For generations, Chassidim who lived in other towns would make the effort to spend a Yom Tov in the presence of their Rebbe.
If that wasn’t feasible, it is told that they came on Shabbos Parashas Pinchas instead. Parashas Pinchas includes the korbanos offered on the Yamim Tovim.
Also in this sedrah we learn the korbanos of Shabbos and Rosh Chodesh.
It is striking that in honor of Shabbos Kodesh — a day that was given as an eternal gift by Hashem to Klal Yisrael — only two male lambs were offered, while on Rosh Chodesh seven lambs were offered, as well as two bulls and a ram. Why should Shabbos have the smallest korban of all the mussafim?
The Daas Zekeinim miBaalei haTosfos quotes a Midrash that relates that Shabbos itself complained about this to Hakadosh Baruch Hu.
Hashem’s answer was that this was a fitting korban because everything about the Shabbos comes in pairs.
Its song is dual, as it says (Tehillim 93:1): Mizmor shir l’yom haShabbos, “A psalm [and] a song for the Shabbos day.” Its oneg is dual, as it says (Yeshayah 58: 13-14): “If you proclaim the Shabbos an oneg [a delight], the holy one of Hashem, ‘honored one,’ and if you honor it… then [tisaneig] you will be granted pleasure [oneg] with Hashem…”
In honor of Shabbos, Bnei Yisrael received a double portion of mann, lechem mishneh.
The Midrash continues with a parable of a king who requested his servants to prepare a meal for his son. The king later asked that a meal be prepared for himself as well.
“What should we prepare for you?” the servants asked.
“What did you prepare for my son?” the king asked in return.
“Two types of foods,” the servants answered.
“Prepare the same for me,” the king instructed. “Don’t prepare for me more than what my son is receiving.”
On Shabbos, Hashem gave lechem mishneh to Bnei Yisrael, and therefore He requested that he too, kevayachol, should be offered two lambs.
What does this “double” of everything symbolize?
The meforshim give various explanations about the mitzvah of korbanos.
Ramban teaches that the individual bringing the korban should be imaging that in order to atone for his wrongdoings, what is happening to the animal should really be happening to him. Hashem, in His infinite mercy, allowed this animal to take the place of the person bringing the korban, nefesh tachas nefesh.
Sefarim teach us another approach as well.
Chazal (Chagigah 16a) say that man has some attributes that are comparable to those of the angels, but also some that are akin to those of animals, including eating and drinking. Bringing an animal as a korban symbolizes the subjugation of the animalistic traits to avodas Hashem. For instance, when a Jew eats only for the sake of having strength to serve Hashem, he elevates the act of eating to be part of avodas Hashem.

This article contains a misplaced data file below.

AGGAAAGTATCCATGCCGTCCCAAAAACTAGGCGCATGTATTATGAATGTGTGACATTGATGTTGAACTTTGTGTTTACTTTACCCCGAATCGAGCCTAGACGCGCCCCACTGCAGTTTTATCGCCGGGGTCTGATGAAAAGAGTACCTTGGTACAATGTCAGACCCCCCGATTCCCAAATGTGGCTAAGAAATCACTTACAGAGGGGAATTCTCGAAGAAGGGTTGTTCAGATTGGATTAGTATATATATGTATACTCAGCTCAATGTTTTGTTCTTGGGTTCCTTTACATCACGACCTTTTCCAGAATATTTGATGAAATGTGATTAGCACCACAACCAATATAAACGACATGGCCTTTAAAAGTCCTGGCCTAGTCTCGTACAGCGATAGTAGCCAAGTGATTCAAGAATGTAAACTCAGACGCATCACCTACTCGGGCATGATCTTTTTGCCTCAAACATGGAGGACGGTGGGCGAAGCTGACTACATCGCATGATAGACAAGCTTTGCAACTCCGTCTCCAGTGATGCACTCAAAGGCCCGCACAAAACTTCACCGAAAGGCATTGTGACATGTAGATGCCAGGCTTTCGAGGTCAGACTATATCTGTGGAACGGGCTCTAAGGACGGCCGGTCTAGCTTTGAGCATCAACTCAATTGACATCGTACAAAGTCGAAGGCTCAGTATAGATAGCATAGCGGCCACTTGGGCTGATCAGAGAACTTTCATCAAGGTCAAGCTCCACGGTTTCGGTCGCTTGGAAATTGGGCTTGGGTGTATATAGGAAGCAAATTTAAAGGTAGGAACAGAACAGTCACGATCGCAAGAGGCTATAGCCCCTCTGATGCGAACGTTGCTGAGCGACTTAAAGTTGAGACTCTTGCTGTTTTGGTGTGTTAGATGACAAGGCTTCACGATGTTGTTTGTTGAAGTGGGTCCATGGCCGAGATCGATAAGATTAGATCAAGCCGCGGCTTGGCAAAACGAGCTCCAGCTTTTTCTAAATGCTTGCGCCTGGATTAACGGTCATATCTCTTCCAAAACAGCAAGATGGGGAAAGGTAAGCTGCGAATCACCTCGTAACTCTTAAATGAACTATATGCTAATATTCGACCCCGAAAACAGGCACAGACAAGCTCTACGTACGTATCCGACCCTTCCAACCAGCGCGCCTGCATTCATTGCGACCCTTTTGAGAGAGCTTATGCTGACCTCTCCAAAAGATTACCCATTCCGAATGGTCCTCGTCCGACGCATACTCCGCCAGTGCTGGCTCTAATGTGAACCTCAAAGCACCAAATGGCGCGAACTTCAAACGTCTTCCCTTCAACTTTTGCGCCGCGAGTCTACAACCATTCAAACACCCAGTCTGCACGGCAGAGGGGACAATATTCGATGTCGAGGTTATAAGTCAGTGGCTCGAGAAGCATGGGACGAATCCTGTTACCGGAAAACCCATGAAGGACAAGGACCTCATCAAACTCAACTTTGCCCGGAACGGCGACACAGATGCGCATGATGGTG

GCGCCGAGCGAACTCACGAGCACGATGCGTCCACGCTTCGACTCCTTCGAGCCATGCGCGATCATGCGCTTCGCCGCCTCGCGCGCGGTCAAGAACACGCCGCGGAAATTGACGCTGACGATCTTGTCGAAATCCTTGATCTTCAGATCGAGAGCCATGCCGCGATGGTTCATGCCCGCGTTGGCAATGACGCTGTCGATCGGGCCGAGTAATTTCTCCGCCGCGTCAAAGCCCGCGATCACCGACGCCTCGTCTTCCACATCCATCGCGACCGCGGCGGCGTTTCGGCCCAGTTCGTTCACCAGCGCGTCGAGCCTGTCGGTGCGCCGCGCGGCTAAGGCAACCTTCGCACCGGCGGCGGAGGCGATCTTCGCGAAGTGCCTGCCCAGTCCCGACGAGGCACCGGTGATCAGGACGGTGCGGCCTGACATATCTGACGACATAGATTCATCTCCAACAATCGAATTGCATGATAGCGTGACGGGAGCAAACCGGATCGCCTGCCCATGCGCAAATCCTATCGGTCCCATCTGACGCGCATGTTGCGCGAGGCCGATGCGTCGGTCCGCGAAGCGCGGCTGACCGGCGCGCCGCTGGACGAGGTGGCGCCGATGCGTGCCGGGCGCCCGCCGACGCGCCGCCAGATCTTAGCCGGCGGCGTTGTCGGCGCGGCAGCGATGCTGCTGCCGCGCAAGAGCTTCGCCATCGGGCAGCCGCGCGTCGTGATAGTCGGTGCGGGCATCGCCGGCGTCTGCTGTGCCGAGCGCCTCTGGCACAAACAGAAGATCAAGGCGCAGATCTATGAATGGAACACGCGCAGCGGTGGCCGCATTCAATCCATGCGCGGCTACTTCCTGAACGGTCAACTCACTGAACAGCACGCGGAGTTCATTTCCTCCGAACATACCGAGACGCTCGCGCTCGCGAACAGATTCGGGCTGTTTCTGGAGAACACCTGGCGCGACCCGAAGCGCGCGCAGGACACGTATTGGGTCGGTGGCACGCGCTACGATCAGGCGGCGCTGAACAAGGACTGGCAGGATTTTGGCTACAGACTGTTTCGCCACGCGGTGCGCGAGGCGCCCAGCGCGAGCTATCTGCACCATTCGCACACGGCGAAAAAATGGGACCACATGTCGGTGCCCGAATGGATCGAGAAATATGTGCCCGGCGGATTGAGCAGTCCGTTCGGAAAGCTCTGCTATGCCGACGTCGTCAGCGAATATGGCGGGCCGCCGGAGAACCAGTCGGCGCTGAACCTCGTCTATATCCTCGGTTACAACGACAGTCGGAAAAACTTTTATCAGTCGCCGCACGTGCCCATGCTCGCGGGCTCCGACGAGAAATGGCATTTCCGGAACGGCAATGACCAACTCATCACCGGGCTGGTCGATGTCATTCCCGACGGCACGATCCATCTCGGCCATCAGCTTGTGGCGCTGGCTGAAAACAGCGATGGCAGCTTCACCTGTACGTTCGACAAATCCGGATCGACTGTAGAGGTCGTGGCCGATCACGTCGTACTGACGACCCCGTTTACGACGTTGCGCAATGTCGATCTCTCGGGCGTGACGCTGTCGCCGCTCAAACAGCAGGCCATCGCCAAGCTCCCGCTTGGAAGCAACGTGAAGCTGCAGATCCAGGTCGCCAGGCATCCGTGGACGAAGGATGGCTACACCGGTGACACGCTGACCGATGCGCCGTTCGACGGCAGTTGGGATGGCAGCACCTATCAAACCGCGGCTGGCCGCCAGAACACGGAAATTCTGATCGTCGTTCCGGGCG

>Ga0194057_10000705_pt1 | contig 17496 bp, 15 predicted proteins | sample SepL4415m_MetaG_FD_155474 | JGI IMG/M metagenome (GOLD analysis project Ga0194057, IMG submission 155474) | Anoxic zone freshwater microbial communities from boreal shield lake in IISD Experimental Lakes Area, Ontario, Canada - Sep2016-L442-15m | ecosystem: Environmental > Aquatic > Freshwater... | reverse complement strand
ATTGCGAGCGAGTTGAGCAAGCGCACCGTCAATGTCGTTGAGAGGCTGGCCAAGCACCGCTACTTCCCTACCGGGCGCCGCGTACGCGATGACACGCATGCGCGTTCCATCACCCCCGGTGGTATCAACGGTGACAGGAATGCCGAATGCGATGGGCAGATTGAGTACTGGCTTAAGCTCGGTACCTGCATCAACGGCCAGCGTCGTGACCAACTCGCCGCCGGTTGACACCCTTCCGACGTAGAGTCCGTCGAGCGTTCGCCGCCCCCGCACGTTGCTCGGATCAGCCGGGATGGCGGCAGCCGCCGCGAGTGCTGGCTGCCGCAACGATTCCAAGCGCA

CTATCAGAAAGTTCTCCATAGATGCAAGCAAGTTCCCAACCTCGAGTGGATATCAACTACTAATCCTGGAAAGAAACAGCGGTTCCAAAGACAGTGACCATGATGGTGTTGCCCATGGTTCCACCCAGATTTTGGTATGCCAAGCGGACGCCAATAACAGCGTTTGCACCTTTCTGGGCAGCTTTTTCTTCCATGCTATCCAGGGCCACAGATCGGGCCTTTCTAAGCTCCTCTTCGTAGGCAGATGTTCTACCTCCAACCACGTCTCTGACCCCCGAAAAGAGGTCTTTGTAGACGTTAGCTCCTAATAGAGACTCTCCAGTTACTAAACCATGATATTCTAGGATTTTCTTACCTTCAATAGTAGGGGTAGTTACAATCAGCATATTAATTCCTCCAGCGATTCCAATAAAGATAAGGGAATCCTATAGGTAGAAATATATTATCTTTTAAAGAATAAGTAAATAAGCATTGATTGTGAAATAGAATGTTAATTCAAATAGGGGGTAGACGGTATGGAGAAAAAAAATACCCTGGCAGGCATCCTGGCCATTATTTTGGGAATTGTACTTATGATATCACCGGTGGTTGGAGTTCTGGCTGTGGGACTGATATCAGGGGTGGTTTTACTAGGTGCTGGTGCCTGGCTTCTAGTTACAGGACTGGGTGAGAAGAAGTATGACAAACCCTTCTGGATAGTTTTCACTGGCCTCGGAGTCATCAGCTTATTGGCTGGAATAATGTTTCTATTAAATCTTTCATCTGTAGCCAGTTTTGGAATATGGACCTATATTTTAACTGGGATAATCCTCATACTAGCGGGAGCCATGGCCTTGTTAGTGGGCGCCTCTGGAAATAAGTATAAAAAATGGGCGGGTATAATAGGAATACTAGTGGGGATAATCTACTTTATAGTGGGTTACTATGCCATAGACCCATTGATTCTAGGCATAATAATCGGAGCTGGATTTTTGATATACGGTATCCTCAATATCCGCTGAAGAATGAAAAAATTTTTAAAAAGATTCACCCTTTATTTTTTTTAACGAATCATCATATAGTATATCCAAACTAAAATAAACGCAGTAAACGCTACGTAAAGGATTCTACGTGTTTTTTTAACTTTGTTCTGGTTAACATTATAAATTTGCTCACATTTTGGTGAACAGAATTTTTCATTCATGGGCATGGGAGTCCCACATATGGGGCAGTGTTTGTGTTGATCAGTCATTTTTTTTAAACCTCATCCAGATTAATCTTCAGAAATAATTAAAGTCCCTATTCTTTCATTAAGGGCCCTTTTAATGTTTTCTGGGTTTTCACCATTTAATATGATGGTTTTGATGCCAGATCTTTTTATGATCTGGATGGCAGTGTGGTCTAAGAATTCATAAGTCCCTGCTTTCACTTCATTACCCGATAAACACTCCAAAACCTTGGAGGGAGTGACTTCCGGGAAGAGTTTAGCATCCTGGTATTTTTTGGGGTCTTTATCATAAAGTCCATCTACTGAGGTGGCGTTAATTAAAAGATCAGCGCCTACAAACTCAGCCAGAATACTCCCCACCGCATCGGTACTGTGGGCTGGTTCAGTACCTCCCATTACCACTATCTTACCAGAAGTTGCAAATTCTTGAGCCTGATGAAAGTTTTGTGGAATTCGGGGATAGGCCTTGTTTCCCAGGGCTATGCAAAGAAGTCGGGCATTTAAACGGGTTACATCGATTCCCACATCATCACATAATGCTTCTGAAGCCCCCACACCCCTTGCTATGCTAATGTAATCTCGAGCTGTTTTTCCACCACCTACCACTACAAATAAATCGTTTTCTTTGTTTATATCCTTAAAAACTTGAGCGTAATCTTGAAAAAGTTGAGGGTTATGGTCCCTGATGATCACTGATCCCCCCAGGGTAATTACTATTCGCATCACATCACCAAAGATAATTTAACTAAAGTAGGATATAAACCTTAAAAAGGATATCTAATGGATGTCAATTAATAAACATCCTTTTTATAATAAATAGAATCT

In general, these two reasons don’t apply to the same types of people.
The person who needs the type of atonement described in the first reason is usually quite far from the lofty level of totally subjugating his inherent animalistic traits.
Yet on Shabbos day, these two reasons come together for the very same people. For unlike the other six days of the week, on Shabbos enjoying food is considered oneg; even if one intended to satiate his materialistic desires, it is still part of avodas Hashem.
This is hinted at in the aforementioned midrash. Shabbos is dual because the oneg is dual: on this sacred day the enjoyment of the physical is a spiritual endeavor. (Adapted from Arugas Habosem.)
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Shabbos is a day of elevation and rectification on many levels.
It is told that on Erev Shabbos, the kitchen help in the home of the Rebbe Reb Elimelech of Lizhensk, zy”a, were so inspired by the holiness in the atmosphere that they would ask each other forgiveness as if it were Erev Yom Kippur.
In listing the descendants of Reuven, the Torah mentions again the fate of Korach, Dasan and Aviram. All three were swallowed into the ground, but there is a notable difference between them: All the children of Dasan and Aviram shared his fate, but the sons of Korach did not die. This teaches us a critical lesson.
Korach was the main protagonist in the rebellion against Moshe Rabbeinu. He had his deeply misguided reasons for trying to mount a challenge to Moshe, and received his just punishment. But only he lost his life; his children remained alive.
Dasan and Aviram on the other hand, joined a fight that wasn’t theirs. Unlike Korach, it wasn’t about disappointment over a position they had been passed over for, or any other personal reasons. They came without any possible justification, solely with a desire to fight with Moshe Rabbeinu. Their sins were so weighty that their children perished with them.
When a disagreement arises between two parties, it is vital that outsiders don’t intervene and fuel the flames. Often it is their comments — usually disguised in a cloak of compassion — that cause the machlokes to live on and even intensify.
May we merit to draw strength from the loftiness of Shabbos, a day of peace and inspiration, and apply the numerous lessons of this parashah to our personal lives.